The FDA described two examples that drive and explain the requirement for submission of a new ANDA if a new (different) RLD must be cited.  One of the examples discusses an ANDA submitted based on an approved ANDA suitability petition (i.e., an ANDA submitted where there is a change in dosage form, strength, route of administration, or change in ingredient in a combination product).  That ANDA must cite the RLD upon which the suitability petition was based.  So once the ANDA is filed, if an NDA is approved for a pharmaceutical equivalent of the drug subject to the petition while the ANDA is still pending, FDA’s position is that the ANDA applicant can no longer cite the approved suitability petition and must now cite the new approved NDA pharmaceutical equivalent as the RLD and BE studies must be conducted against the newly approved NDA designated RLD product.  In this case, the ANDA can no longer be approved and the applicant must file a new ANDA that cites the new pharmaceutically equivalent RLD product as the basis of its ANDA.  In addition, FDA’s requirement that an applicant with a pending ANDA must change its basis for ANDA submission upon approval of an NDA for the same drug product described in the suitability petition also is intended to ensure that ANDA applicants do not circumvent the patent certification requirements of section 505(j)(2)(A)(vii) and (j)(2)(A)(viii) of the FD&C Act through the suitability petition process.

This “reflects the Agency’s judgment that considerations regarding an ANDA’s limited reliance on an approved suitability petition are outweighed by the need for a clear determination of therapeutic equivalence for a generic drug product and protection of intellectual property rights accorded an NDA holder” (Venlafaxine ER Citizen Petition Response at 9).

The second example relates to a potential change to an RLD, and is related to a change in the marketing status of a product from Rx to OTC switch.  For instance, if there is an ANDA pending or approved for the Rx version of a product and the innovator obtains an Rx to OTC switch for the product and the innovator makes the change via a new NDA, then the generic applicant cannot change the RLD in its original supplication and must submit a new ANDA citing the new OTC NDA.  If, however, the NDA holder supplements its application for the change and it is done in the same NDA, then the ANDA applicant can obtain approval in its existing application via amendment or supplement.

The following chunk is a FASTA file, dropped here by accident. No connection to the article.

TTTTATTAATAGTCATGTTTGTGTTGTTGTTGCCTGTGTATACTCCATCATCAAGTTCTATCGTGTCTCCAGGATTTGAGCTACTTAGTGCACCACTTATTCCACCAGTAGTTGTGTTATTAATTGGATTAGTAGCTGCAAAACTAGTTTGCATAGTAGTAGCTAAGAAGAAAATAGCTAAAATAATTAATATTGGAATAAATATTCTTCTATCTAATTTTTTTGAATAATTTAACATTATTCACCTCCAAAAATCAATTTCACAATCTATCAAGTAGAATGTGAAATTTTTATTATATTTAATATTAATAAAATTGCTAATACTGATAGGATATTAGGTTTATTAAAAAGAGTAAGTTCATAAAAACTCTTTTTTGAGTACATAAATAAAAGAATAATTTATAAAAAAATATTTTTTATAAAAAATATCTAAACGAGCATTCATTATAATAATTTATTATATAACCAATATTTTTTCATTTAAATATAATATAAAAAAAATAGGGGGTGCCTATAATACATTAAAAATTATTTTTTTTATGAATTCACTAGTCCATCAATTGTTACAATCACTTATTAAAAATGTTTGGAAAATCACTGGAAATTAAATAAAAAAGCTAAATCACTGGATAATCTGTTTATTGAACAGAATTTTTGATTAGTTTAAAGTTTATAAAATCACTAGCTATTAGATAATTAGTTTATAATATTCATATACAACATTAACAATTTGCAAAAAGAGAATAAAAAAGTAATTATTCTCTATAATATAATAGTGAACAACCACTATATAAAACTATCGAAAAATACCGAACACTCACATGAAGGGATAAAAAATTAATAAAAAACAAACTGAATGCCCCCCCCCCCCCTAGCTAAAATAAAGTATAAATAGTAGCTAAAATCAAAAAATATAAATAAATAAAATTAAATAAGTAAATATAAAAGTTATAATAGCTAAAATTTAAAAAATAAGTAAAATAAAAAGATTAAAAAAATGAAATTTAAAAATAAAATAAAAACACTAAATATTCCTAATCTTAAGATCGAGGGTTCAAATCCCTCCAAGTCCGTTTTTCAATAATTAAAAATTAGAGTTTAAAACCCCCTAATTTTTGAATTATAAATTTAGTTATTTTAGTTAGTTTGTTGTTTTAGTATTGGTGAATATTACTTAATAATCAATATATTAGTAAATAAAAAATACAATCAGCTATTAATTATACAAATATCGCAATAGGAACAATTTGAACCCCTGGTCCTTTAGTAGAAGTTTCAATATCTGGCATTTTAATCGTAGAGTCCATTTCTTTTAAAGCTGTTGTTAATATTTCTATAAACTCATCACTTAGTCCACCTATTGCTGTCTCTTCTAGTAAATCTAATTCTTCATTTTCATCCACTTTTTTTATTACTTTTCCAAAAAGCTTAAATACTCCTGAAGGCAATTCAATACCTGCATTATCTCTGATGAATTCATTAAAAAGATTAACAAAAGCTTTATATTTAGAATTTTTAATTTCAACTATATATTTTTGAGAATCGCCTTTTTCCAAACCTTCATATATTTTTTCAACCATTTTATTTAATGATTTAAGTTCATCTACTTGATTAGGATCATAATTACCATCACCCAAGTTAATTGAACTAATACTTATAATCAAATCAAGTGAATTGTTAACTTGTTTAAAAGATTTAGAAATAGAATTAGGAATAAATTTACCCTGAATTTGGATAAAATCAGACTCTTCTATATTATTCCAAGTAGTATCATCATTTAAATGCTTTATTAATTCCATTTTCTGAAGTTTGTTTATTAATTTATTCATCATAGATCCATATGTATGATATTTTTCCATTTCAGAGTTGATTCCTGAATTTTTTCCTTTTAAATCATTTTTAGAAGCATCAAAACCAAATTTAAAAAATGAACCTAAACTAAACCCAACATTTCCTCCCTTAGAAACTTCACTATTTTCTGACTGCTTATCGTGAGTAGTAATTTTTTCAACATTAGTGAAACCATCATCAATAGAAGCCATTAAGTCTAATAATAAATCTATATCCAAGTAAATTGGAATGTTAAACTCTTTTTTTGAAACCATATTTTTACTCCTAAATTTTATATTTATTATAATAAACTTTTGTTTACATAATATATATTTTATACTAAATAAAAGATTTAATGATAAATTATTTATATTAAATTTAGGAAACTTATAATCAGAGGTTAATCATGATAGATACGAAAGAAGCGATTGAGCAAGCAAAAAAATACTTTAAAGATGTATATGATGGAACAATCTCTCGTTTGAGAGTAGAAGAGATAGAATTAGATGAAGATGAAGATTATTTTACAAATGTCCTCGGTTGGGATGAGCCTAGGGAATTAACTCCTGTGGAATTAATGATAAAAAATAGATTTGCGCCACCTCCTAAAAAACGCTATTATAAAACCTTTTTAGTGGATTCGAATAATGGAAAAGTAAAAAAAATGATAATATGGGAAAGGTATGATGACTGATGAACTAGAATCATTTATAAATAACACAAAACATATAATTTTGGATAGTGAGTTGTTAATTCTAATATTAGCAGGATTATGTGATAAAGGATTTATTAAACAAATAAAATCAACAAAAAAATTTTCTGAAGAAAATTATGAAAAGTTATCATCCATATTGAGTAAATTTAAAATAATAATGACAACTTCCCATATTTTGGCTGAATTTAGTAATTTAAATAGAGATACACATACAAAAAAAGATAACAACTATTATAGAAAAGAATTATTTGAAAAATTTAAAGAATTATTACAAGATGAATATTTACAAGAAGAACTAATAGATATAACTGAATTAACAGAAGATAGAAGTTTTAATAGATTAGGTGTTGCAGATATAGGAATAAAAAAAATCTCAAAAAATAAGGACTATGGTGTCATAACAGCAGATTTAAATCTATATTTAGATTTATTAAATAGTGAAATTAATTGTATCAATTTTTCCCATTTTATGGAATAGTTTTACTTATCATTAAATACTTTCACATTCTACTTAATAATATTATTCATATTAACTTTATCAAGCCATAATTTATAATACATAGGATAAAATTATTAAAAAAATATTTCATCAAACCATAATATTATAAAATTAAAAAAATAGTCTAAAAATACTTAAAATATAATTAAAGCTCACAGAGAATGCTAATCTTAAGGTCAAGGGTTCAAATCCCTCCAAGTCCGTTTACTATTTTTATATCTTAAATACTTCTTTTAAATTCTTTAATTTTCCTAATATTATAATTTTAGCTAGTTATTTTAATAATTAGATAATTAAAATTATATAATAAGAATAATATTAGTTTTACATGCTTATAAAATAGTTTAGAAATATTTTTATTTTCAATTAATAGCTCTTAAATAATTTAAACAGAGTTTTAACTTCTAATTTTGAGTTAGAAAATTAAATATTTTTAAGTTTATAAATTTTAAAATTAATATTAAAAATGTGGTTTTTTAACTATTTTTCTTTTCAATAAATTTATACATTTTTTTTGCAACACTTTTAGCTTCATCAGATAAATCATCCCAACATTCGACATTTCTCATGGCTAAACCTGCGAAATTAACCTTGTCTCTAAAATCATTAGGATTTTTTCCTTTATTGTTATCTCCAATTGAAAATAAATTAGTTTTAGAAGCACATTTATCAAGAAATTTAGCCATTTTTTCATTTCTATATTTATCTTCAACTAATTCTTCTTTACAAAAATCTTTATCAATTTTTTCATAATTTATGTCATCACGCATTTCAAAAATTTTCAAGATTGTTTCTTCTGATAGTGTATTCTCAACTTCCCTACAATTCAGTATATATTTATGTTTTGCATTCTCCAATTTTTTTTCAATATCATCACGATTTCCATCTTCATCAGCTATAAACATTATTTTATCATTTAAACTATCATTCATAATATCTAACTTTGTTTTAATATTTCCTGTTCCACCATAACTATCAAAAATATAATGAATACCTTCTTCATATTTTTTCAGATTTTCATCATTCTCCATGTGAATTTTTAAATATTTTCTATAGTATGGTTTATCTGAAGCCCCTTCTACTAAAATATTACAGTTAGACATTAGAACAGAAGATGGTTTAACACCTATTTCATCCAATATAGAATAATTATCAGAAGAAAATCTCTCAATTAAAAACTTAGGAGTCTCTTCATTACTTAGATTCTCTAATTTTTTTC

When an ANDA applicant seeks to gain a therapeutic equivalence (TE) rating against a second RLD in its application, it does not need to submit a new ANDA because the ANDA applicant is not relying on previous Agency findings of safety or efficacy, but simply is seeking an additional TE rating.  This position was first established when the Levothyroxine Sodium products were first approved as a generic.  An explanation of TE evaluations for the levothyroxine products can be found in the preface of the Orange Book.  In addition, there is nothing that precludes an ANDA applicant from submitting an amendment to a pending application or a supplement to an approved application for a new strength, if the original cited NDA product has obtained approval for the differing strength.

If you think this is complicated, just wait.  We will have some additional mindbenders for your consideration soon.